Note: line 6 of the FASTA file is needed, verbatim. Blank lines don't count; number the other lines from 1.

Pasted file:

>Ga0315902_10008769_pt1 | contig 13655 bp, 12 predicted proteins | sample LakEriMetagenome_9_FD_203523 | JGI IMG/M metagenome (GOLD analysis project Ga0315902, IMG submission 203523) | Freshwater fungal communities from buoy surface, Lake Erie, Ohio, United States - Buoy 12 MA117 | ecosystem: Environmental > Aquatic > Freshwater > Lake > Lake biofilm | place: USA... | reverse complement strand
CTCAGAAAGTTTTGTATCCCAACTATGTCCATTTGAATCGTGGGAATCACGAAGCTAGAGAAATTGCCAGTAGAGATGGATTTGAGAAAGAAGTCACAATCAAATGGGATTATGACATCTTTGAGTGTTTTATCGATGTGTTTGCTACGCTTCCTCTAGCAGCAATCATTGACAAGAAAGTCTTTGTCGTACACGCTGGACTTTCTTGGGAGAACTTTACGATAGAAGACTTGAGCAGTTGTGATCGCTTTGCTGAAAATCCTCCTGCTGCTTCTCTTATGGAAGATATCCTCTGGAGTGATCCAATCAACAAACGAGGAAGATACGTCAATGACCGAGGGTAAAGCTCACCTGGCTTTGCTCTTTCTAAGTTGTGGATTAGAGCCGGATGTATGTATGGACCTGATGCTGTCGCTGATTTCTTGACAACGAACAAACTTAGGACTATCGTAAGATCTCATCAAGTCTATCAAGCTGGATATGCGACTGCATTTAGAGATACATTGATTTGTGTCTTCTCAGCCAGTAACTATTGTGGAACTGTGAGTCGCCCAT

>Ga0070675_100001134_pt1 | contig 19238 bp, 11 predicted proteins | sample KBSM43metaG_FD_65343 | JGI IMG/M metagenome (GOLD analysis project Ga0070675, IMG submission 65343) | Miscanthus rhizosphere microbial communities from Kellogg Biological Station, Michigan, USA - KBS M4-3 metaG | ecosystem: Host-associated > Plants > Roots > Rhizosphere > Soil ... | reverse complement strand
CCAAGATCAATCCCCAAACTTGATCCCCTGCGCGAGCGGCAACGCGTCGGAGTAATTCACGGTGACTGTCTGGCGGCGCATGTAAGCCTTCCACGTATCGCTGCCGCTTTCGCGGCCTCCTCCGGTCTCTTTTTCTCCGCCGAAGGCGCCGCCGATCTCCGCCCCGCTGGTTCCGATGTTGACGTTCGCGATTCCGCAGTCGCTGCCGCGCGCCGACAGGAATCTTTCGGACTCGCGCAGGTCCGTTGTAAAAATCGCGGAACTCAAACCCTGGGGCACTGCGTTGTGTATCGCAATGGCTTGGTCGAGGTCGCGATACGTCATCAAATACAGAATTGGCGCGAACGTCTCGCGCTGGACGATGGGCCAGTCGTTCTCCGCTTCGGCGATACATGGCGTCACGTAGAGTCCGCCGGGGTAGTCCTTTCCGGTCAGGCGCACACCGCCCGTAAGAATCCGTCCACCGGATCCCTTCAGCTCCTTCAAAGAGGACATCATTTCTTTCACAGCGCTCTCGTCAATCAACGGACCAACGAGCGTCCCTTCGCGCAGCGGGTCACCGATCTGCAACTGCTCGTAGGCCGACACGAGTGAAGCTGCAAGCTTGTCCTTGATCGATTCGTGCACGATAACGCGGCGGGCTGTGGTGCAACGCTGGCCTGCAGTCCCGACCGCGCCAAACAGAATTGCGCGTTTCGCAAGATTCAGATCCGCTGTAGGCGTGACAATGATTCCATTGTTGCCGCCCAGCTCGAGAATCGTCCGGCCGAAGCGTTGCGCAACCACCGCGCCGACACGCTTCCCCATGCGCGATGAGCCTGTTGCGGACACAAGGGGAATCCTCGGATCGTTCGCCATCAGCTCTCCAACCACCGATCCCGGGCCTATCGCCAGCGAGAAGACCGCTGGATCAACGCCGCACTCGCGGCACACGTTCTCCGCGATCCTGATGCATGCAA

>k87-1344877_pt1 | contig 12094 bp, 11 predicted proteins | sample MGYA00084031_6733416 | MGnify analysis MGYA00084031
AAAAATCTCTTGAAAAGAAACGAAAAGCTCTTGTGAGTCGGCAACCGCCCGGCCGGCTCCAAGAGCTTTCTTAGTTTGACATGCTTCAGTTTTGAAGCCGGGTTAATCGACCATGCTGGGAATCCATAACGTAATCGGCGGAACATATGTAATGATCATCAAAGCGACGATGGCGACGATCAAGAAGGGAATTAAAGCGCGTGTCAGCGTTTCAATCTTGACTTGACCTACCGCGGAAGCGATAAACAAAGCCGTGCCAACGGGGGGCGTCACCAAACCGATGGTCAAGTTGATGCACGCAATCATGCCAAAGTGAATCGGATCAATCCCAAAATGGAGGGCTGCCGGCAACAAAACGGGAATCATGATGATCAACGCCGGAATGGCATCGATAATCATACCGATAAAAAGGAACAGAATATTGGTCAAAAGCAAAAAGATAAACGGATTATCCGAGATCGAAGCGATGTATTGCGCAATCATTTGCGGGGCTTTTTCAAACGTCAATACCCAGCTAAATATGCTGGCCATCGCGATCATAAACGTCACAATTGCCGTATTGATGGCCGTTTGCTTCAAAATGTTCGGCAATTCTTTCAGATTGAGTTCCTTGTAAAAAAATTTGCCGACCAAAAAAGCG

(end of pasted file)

AAAAATCTCTTGAAAAGAAACGAAAAGCTCTTGTGAGTCGGCAACCGCCCGGCCGGCTCCAAGAGCTTTCTTAGTTTGACATGCTTCAGTTTTGAAGCCGGGTTAATCGACCATGCTGGGAATCCATAACGTAATCGGCGGAACATATGTAATGATCATCAAAGCGACGATGGCGACGATCAAGAAGGGAATTAAAGCGCGTGTCAGCGTTTCAATCTTGACTTGACCTACCGCGGAAGCGATAAACAAAGCCGTGCCAACGGGGGGCGTCACCAAACCGATGGTCAAGTTGATGCACGCAATCATGCCAAAGTGAATCGGATCAATCCCAAAATGGAGGGCTGCCGGCAACAAAACGGGAATCATGATGATCAACGCCGGAATGGCATCGATAATCATACCGATAAAAAGGAACAGAATATTGGTCAAAAGCAAAAAGATAAACGGATTATCCGAGATCGAAGCGATGTATTGCGCAATCATTTGCGGGGCTTTTTCAAACGTCAATACCCAGCTAAATATGCTGGCCATCGCGATCATAAACGTCACAATTGCCGTATTGATGGCCGTTTGCTTCAAAATGTTCGGCAATTCTTTCAGATTGAGTTCCTTGTAAAAAAATTTGCCGACCAAAAAAGCG